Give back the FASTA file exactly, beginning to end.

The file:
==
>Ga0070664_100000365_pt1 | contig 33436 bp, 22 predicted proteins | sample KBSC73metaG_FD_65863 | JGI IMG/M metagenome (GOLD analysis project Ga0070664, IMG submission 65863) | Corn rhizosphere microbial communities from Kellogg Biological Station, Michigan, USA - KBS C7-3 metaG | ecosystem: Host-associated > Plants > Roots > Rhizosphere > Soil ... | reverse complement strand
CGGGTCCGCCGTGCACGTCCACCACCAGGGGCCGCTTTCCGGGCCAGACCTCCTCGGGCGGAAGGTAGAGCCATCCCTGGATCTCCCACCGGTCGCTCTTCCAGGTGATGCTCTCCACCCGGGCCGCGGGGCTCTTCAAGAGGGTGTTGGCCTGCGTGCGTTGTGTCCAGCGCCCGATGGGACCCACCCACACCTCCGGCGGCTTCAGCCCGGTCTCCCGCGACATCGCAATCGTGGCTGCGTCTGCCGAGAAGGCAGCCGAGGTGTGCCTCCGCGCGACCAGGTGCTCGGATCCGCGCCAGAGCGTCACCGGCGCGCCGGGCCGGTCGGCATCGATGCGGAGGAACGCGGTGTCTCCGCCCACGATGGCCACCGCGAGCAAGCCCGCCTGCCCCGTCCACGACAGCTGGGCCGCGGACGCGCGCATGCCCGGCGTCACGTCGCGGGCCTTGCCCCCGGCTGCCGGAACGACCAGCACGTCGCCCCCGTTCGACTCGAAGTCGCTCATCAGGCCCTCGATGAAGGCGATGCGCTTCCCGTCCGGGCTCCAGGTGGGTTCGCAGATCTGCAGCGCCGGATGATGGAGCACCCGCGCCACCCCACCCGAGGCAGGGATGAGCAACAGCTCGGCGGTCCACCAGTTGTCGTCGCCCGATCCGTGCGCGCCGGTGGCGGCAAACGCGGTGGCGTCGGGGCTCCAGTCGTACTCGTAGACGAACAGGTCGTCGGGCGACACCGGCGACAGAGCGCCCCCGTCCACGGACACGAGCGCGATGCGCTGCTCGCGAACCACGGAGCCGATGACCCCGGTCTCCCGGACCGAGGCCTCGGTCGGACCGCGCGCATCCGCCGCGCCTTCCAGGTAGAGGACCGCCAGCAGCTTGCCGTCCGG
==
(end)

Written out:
>Ga0070664_100000365_pt1 | contig 33436 bp, 22 predicted proteins | sample KBSC73metaG_FD_65863 | JGI IMG/M metagenome (GOLD analysis project Ga0070664, IMG submission 65863) | Corn rhizosphere microbial communities from Kellogg Biological Station, Michigan, USA - KBS C7-3 metaG | ecosystem: Host-associated > Plants > Roots > Rhizosphere > Soil ... | reverse complement strand
CGGGTCCGCCGTGCACGTCCACCACCAGGGGCCGCTTTCCGGGCCAGACCTCCTCGGGCGGAAGGTAGAGCCATCCCTGGATCTCCCACCGGTCGCTCTTCCAGGTGATGCTCTCCACCCGGGCCGCGGGGCTCTTCAAGAGGGTGTTGGCCTGCGTGCGTTGTGTCCAGCGCCCGATGGGACCCACCCACACCTCCGGCGGCTTCAGCCCGGTCTCCCGCGACATCGCAATCGTGGCTGCGTCTGCCGAGAAGGCAGCCGAGGTGTGCCTCCGCGCGACCAGGTGCTCGGATCCGCGCCAGAGCGTCACCGGCGCGCCGGGCCGGTCGGCATCGATGCGGAGGAACGCGGTGTCTCCGCCCACGATGGCCACCGCGAGCAAGCCCGCCTGCCCCGTCCACGACAGCTGGGCCGCGGACGCGCGCATGCCCGGCGTCACGTCGCGGGCCTTGCCCCCGGCTGCCGGAACGACCAGCACGTCGCCCCCGTTCGACTCGAAGTCGCTCATCAGGCCCTCGATGAAGGCGATGCGCTTCCCGTCCGGGCTCCAGGTGGGTTCGCAGATCTGCAGCGCCGGATGATGGAGCACCCGCGCCACCCCACCCGAGGCAGGGATGAGCAACAGCTCGGCGGTCCACCAGTTGTCGTCGCCCGATCCGTGCGCGCCGGTGGCGGCAAACGCGGTGGCGTCGGGGCTCCAGTCGTACTCGTAGACGAACAGGTCGTCGGGCGACACCGGCGACAGAGCGCCCCCGTCCACGGACACGAGCGCGATGCGCTGCTCGCGAACCACGGAGCCGATGACCCCGGTCTCCCGGACCGAGGCCTCGGTCGGACCGCGCGCATCCGCCGCGCCTTCCAGGTAGAGGACCGCCAGCAGCTTGCCGTCCGG